Tell us about some of the places you’ve lived and worked. Where is the most interesting place you’ve been?
Susan: 
I grew up on the Central Coast and in the Bay Area of California. Then New York to Los Angeles, off to Ireland and into Africa. Hands down, the most exotic, mind-blowing, intriguing and alarming place I’ve ever lived and worked is Nairobi.

I think my absolute best projects may still be in store.  I got approached last month about potentially working as a marketing consultant for a puppet museum.  That could be a lot of fun and make for several amusing stories about my toy/circus phobias.

Nairobi is completely out of control in every sense. Troops of baboons running across the highways; lions in people’s backyards; and no end of spouse-swapping. No rules. No infrastructure. Lawless. Yet irresistible.  On one hand, I haven’t made friends like I did there since college; on the other, I never felt more compromised, while always compulsively pushing the envelope.

However, before we moved there, someone mentioned to me that not only do kids in Africa have a good childhood, but also a long one. I found that to be very true in raising Tiger there. It’s just that I rediscovered my inner child, too, and that felt crazy to me! Time to grow up and then some.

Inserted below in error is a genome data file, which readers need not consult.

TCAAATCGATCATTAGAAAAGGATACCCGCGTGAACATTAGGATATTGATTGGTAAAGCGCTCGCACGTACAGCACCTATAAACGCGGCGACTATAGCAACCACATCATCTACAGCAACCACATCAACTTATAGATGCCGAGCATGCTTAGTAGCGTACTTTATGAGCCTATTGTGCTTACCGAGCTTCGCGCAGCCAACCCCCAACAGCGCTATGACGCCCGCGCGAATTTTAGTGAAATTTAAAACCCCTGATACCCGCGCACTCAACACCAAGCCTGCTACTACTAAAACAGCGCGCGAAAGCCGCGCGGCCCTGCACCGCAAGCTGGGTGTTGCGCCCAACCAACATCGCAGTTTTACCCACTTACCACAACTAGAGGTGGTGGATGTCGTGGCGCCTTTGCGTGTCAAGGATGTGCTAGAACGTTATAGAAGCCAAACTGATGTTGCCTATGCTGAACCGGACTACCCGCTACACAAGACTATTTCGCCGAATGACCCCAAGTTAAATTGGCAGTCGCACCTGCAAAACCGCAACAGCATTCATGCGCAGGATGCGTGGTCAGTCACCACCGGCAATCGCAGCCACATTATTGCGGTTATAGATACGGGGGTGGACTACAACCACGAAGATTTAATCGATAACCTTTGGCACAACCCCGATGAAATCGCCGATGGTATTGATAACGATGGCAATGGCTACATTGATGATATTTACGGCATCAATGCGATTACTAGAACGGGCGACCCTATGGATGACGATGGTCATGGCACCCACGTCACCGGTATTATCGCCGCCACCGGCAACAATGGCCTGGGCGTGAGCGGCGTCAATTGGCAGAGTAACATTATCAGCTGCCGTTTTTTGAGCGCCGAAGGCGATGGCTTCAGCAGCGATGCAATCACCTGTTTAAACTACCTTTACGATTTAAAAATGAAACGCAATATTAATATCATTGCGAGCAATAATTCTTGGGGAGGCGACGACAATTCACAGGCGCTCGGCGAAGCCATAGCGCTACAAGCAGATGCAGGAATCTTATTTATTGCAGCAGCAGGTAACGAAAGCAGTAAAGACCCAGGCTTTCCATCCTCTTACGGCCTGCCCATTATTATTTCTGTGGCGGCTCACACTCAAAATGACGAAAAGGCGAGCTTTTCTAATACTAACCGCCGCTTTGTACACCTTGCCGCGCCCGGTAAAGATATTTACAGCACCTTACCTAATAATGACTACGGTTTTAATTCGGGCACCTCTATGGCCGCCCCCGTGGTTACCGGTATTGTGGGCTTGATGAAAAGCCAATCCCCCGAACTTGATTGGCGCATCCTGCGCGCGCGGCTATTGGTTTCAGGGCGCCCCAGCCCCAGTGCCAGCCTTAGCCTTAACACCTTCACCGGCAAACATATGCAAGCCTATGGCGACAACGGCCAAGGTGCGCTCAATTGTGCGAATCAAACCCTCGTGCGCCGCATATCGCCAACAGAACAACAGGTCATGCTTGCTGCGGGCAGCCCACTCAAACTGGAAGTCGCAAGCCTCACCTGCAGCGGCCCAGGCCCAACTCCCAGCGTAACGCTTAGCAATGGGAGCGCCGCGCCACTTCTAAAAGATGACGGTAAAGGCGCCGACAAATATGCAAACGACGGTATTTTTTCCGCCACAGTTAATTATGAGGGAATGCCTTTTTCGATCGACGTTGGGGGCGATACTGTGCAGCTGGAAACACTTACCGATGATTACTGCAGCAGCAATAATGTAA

You were recently named a finalist for the Pacific Northwest Writers Association’s literary contest (non-fiction category) for an unpublished piece you wrote in and about Kenya. Tell us what that’s about.
Susan: 
In 2011, I went behind the scenes on the Lion Warriors shoot for National Geographic, headed up by documentarian Kire Godal.  She was covering a critical story about how the Maasai were slowly recognizing that their tradition of killing lions (as a rite of passage) was endangering tribal sustainability. Protecting big cats is a big contributor to dollars from eco-tourism. So, in the Chuylu Hills in southeastern Kenya, the Mbulia Group Ranch is encouraging young Maasai to instead become lion guardians, protecting wildlife, using alternative measures of their manhood (e.g., sporting events), and looking after their families in a fashion that creates livelihood. My piece is called “Lion-Hearted in Maasailand.”


As a human, as a writer and as a creative, how does the environment that you’re working in impact you and the work that you do?
Susan: 
It is all and everything.  Depending on what exactly I’m writing, I want different environmental ingredients.  I’ve talked to you about when I’m doing serious editing—gotta be in an armchair at home or in a café.  When I’m task-oriented and sure-footed, Vibe works its magic. Also, it’s a terrific great for conversation and connection when I need to lift my head up from the page that glares back at me.  I’m alternately productive and skirting my assignments.